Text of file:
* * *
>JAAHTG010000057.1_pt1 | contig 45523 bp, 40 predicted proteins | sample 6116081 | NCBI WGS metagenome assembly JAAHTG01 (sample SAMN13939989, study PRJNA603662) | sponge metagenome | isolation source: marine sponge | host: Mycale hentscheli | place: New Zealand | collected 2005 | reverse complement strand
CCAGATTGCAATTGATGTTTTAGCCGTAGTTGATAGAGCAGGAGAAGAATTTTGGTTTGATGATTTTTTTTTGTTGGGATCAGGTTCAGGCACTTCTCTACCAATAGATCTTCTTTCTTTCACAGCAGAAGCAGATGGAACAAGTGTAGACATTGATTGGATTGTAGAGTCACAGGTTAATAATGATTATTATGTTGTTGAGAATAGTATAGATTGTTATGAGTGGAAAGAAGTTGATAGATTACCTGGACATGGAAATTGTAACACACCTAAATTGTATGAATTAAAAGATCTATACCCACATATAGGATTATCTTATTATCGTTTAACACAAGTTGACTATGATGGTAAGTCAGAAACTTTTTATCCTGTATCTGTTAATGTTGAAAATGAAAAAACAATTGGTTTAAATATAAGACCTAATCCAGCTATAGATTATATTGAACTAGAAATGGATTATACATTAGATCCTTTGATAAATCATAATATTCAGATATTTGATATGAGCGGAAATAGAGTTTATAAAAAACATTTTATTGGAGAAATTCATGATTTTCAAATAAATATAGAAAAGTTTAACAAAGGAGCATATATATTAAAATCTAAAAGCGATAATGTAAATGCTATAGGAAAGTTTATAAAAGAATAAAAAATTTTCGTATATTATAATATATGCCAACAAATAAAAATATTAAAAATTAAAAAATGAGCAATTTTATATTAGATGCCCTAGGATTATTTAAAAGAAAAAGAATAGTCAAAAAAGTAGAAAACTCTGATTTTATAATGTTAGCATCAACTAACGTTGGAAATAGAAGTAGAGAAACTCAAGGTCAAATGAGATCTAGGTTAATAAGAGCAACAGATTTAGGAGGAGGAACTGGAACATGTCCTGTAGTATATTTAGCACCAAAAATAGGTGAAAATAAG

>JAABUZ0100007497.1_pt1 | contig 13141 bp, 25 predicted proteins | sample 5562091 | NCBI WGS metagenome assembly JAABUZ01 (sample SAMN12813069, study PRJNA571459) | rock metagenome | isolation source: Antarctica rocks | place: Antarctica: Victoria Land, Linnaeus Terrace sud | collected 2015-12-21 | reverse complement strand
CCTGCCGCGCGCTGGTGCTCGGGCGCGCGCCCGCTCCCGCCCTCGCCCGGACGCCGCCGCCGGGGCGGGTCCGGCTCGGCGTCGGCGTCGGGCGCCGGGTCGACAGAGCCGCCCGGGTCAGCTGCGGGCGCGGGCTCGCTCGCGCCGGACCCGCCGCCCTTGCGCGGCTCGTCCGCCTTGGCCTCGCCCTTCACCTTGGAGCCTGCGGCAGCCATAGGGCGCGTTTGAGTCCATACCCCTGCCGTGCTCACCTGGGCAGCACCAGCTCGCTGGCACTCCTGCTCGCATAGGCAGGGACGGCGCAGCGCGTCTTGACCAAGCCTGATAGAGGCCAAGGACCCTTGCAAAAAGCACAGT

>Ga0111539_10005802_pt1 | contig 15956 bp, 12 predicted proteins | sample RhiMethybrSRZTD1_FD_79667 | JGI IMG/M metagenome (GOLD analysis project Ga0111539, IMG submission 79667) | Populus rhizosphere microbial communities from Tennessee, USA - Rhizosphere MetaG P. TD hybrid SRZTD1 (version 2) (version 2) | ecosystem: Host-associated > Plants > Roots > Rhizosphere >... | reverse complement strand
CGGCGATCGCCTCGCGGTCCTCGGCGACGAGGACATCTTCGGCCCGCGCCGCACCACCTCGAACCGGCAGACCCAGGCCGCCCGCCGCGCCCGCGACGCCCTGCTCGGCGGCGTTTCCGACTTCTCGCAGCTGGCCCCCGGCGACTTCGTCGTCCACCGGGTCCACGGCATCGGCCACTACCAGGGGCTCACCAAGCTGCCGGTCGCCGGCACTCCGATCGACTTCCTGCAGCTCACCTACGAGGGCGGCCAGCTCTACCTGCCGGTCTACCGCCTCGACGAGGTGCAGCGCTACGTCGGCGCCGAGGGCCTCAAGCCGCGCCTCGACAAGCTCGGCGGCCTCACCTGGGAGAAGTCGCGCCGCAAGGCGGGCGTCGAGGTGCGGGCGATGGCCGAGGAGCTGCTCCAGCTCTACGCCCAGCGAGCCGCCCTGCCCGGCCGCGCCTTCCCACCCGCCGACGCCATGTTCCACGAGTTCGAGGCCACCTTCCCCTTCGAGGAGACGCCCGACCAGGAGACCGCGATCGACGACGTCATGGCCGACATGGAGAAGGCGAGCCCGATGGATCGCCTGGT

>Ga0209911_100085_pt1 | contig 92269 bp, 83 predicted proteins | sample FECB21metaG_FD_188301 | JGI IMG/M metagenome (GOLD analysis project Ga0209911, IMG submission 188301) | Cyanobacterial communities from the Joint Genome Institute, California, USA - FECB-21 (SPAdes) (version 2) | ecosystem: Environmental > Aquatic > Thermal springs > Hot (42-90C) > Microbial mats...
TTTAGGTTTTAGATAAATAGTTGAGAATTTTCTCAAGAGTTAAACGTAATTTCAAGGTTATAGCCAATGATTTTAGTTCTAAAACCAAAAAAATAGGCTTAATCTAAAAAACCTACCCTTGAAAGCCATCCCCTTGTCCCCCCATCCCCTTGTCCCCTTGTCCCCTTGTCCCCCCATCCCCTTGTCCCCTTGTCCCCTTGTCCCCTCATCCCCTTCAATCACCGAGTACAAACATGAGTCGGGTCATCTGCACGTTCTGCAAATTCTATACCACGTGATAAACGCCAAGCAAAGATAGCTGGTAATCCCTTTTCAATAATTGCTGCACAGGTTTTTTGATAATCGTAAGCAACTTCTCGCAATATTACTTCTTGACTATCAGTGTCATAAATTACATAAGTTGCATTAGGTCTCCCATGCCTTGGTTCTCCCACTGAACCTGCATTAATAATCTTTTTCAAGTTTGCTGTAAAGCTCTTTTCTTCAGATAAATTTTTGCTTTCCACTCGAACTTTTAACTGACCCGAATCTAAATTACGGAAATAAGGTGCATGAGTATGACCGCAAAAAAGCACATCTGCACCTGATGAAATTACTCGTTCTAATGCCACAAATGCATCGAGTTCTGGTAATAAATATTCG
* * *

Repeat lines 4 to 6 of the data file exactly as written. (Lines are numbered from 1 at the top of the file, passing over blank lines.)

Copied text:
CCTGCCGCGCGCTGGTGCTCGGGCGCGCGCCCGCTCCCGCCCTCGCCCGGACGCCGCCGCCGGGGCGGGTCCGGCTCGGCGTCGGCGTCGGGCGCCGGGTCGACAGAGCCGCCCGGGTCAGCTGCGGGCGCGGGCTCGCTCGCGCCGGACCCGCCGCCCTTGCGCGGCTCGTCCGCCTTGGCCTCGCCCTTCACCTTGGAGCCTGCGGCAGCCATAGGGCGCGTTTGAGTCCATACCCCTGCCGTGCTCACCTGGGCAGCACCAGCTCGCTGGCACTCCTGCTCGCATAGGCAGGGACGGCGCAGCGCGTCTTGACCAAGCCTGATAGAGGCCAAGGACCCTTGCAAAAAGCACAGT

>Ga0111539_10005802_pt1 | contig 15956 bp, 12 predicted proteins | sample RhiMethybrSRZTD1_FD_79667 | JGI IMG/M metagenome (GOLD analysis project Ga0111539, IMG submission 79667) | Populus rhizosphere microbial communities from Tennessee, USA - Rhizosphere MetaG P. TD hybrid SRZTD1 (version 2) (version 2) | ecosystem: Host-associated > Plants > Roots > Rhizosphere >... | reverse complement strand
CGGCGATCGCCTCGCGGTCCTCGGCGACGAGGACATCTTCGGCCCGCGCCGCACCACCTCGAACCGGCAGACCCAGGCCGCCCGCCGCGCCCGCGACGCCCTGCTCGGCGGCGTTTCCGACTTCTCGCAGCTGGCCCCCGGCGACTTCGTCGTCCACCGGGTCCACGGCATCGGCCACTACCAGGGGCTCACCAAGCTGCCGGTCGCCGGCACTCCGATCGACTTCCTGCAGCTCACCTACGAGGGCGGCCAGCTCTACCTGCCGGTCTACCGCCTCGACGAGGTGCAGCGCTACGTCGGCGCCGAGGGCCTCAAGCCGCGCCTCGACAAGCTCGGCGGCCTCACCTGGGAGAAGTCGCGCCGCAAGGCGGGCGTCGAGGTGCGGGCGATGGCCGAGGAGCTGCTCCAGCTCTACGCCCAGCGAGCCGCCCTGCCCGGCCGCGCCTTCCCACCCGCCGACGCCATGTTCCACGAGTTCGAGGCCACCTTCCCCTTCGAGGAGACGCCCGACCAGGAGACCGCGATCGACGACGTCATGGCCGACATGGAGAAGGCGAGCCCGATGGATCGCCTGGT